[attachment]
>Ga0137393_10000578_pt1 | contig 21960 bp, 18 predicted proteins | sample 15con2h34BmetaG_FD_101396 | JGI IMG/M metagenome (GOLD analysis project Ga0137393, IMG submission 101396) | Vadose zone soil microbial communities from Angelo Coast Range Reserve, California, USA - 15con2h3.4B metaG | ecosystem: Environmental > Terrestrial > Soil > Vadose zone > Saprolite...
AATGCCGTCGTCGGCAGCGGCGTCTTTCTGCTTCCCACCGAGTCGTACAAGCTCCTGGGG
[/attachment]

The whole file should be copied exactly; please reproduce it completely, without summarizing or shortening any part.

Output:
>Ga0137393_10000578_pt1 | contig 21960 bp, 18 predicted proteins | sample 15con2h34BmetaG_FD_101396 | JGI IMG/M metagenome (GOLD analysis project Ga0137393, IMG submission 101396) | Vadose zone soil microbial communities from Angelo Coast Range Reserve, California, USA - 15con2h3.4B metaG | ecosystem: Environmental > Terrestrial > Soil > Vadose zone > Saprolite...
AATGCCGTCGTCGGCAGCGGCGTCTTTCTGCTTCCCACCGAGTCGTACAAGCTCCTGGGG